WASHINGTON: US Republican leaders unveiled a sweeping tax bill Thursday that would dramatically slash corporate rates, but the measure was already under fire from within the party despite pressure from President Donald Trump.
Simmering disagreements persisted over what should end up in the largest tax overhaul since Ronald Reagan’s 1980s presidency, with at least one House Republican openly opposing the legislation.
The effort, conducted largely in secret in recent months, is seen by many Republicans as a shot at political redemption after they and Trump failed in their high-stakes bid to repeal and replace Barack Obama’s signature health care reforms.
“This is it. This is a very important and special moment for our country,” House Speaker Paul Ryan said in announcing the Tax Cuts and Jobs Act.
Ryan said a family of four would save an average of $1,182 a year under the plan, which he hailed as an overhaul that will “deliver real relief” for working Americans.
“It will help you save for retirement,” he said. “It will help you save for a rainy day.”
Trump applauded the bill as an “important step” towards tax relief, but he acknowledged the hurdles ahead in getting the controversial measure through Congress.
Speaking in the Oval Office, the president said he expected to be able to lock in a “giant tax cut” for Americans before Christmas this year.
The Republican Party is under intense pressure to score a major legislative victory in 2017, but it will likely need to do all the heavy lifting as Democrats have united against the legislation.
Senate rules allow for the measure to add $1.5 trillion to the deficit over 10 years. But with the cuts expected to cost far more, tax-writers have scrambled to find other ways to boost revenues and cut spending to cover the costs.
House Minority Leader Nancy Pelosi swiftly blasted the new plan as a “half-baked bill” that would “plunder the middle class” in order to further enrich the wealthy.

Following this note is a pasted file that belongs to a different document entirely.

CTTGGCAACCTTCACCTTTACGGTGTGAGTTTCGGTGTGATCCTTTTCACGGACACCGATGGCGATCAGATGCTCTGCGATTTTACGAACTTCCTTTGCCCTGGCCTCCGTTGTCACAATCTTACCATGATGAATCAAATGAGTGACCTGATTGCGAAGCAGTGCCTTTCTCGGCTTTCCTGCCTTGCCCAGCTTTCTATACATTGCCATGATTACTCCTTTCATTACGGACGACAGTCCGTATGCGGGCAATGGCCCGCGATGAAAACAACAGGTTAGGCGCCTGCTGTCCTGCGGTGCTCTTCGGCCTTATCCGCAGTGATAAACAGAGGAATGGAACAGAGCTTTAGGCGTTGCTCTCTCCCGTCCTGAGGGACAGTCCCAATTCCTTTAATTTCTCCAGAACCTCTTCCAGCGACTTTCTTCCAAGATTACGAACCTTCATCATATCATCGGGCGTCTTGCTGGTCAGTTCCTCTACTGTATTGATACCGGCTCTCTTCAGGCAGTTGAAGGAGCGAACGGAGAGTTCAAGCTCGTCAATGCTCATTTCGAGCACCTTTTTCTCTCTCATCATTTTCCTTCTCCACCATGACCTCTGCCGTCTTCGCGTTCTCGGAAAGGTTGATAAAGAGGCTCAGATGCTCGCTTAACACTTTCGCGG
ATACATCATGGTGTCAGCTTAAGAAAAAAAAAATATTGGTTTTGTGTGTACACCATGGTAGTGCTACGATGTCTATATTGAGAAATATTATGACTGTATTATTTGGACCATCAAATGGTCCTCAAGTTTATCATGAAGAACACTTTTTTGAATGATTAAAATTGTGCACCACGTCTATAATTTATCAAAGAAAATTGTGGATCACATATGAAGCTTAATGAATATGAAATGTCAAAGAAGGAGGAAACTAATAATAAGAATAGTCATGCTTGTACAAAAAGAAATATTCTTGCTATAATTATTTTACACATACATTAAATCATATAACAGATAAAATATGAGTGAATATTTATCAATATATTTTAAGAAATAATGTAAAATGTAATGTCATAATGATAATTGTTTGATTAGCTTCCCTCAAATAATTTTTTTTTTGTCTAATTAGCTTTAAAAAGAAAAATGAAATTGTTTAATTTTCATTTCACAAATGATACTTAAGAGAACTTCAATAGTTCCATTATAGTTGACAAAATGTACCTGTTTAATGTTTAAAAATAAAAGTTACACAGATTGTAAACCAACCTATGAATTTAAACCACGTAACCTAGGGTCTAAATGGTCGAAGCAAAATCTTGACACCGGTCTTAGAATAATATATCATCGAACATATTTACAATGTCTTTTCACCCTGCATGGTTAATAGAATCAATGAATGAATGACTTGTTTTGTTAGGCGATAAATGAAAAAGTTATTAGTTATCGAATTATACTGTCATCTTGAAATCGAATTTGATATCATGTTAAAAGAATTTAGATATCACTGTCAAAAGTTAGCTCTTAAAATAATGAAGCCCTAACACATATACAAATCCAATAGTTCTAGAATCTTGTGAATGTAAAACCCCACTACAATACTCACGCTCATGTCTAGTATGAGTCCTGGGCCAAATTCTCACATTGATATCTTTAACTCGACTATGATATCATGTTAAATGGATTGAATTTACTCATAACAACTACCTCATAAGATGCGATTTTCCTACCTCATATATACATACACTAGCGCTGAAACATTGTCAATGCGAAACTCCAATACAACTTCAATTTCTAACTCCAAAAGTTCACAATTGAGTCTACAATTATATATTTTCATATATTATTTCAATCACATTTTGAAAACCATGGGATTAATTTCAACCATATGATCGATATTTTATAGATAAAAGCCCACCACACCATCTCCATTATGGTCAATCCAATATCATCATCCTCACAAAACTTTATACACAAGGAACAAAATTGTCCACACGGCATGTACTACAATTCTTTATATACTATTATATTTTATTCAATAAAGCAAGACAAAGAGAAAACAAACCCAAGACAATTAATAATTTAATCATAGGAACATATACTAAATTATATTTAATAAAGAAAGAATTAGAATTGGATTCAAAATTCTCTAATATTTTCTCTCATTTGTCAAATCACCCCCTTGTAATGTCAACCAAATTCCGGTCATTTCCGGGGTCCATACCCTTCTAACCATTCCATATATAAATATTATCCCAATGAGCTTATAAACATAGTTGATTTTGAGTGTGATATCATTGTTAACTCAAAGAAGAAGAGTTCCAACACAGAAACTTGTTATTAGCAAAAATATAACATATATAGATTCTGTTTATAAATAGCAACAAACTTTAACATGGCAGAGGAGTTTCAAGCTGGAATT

The bill condenses the existing seven tax brackets to just four, plus an effective fifth bracket at zero percent.
Critically, it keeps the top rate for wealthy tax-payers at 39.6 percent, rather than 35 percent as proposed in September under the White House tax outline.
But it raises the threshold for the top bracket to $1 million for married couples, from the current $470,700—meaning a major tax break for earners within that window.
The corporate tax rate would be permanently lowered to 20 percent from 35 percent, a move Republicans insist will provide rocket fuel for the US economy to take off.
The bill roughly doubles the standard deduction that individuals and families can claim on their taxes, and expands the child tax credit, while eliminating a raft of deductions, including for alimony payments and some medical expenses.
It also eliminates the estate tax, beginning in 2024, on money inherited by Americans through a parent’s death, and repeals the Alternative Minimum Tax.
The home interest deduction will be limited to loans up to $500,000, instead of the current $1 million.
That move drew the ire of the National Association of Home Builders, which said limiting the deduction will hurt homebuyers in expensive markets.
With the release of the highly anticipated bill, the hard sell begins.
Some rank-and-file members from high-tax states like New York and New Jersey had opposed plans to curb local tax deductions as a way to help cover the cost.
A compromise was struck, so that homeowners can write off property taxes up to $10,000 while other state and local deductions are eliminated.
But New York Republican congressman Lee Zeldin said there was “not enough progress” on the issue. “I’m a ‘no’ on this bill in its current form,” he said in a statement.
The sell might be even tougher in the Senate where Republicans, who hold a 52-48 majority, can afford only two defectors.
A handful of GOP senators have already expressed reservations, including Bob Corker, a Trump critic who said he hopes the final bill “will not add to the deficit.”
Senate Republicans Marco Rubio and Mike Lee voiced disappointment that the child tax credit was not expanded more.